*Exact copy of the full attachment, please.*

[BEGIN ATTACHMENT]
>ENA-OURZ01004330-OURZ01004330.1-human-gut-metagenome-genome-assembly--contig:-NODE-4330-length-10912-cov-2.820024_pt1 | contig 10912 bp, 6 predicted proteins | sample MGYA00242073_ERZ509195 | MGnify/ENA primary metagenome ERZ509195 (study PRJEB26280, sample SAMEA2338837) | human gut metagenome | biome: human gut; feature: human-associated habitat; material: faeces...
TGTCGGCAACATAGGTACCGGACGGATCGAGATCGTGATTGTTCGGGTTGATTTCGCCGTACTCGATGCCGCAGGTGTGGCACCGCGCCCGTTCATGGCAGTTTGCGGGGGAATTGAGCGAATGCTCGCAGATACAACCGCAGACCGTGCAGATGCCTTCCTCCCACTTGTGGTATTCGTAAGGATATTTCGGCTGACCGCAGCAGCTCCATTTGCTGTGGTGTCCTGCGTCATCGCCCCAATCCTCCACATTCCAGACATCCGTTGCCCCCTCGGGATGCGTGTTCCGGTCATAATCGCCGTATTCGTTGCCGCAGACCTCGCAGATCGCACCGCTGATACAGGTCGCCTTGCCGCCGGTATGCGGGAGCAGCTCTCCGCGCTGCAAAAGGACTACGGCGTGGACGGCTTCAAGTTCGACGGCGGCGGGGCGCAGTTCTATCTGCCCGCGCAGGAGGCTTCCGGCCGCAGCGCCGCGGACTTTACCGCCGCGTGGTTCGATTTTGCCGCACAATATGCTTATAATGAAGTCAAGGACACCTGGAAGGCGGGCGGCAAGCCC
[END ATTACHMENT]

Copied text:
>ENA-OURZ01004330-OURZ01004330.1-human-gut-metagenome-genome-assembly--contig:-NODE-4330-length-10912-cov-2.820024_pt1 | contig 10912 bp, 6 predicted proteins | sample MGYA00242073_ERZ509195 | MGnify/ENA primary metagenome ERZ509195 (study PRJEB26280, sample SAMEA2338837) | human gut metagenome | biome: human gut; feature: human-associated habitat; material: faeces...
TGTCGGCAACATAGGTACCGGACGGATCGAGATCGTGATTGTTCGGGTTGATTTCGCCGTACTCGATGCCGCAGGTGTGGCACCGCGCCCGTTCATGGCAGTTTGCGGGGGAATTGAGCGAATGCTCGCAGATACAACCGCAGACCGTGCAGATGCCTTCCTCCCACTTGTGGTATTCGTAAGGATATTTCGGCTGACCGCAGCAGCTCCATTTGCTGTGGTGTCCTGCGTCATCGCCCCAATCCTCCACATTCCAGACATCCGTTGCCCCCTCGGGATGCGTGTTCCGGTCATAATCGCCGTATTCGTTGCCGCAGACCTCGCAGATCGCACCGCTGATACAGGTCGCCTTGCCGCCGGTATGCGGGAGCAGCTCTCCGCGCTGCAAAAGGACTACGGCGTGGACGGCTTCAAGTTCGACGGCGGCGGGGCGCAGTTCTATCTGCCCGCGCAGGAGGCTTCCGGCCGCAGCGCCGCGGACTTTACCGCCGCGTGGTTCGATTTTGCCGCACAATATGCTTATAATGAAGTCAAGGACACCTGGAAGGCGGGCGGCAAGCCC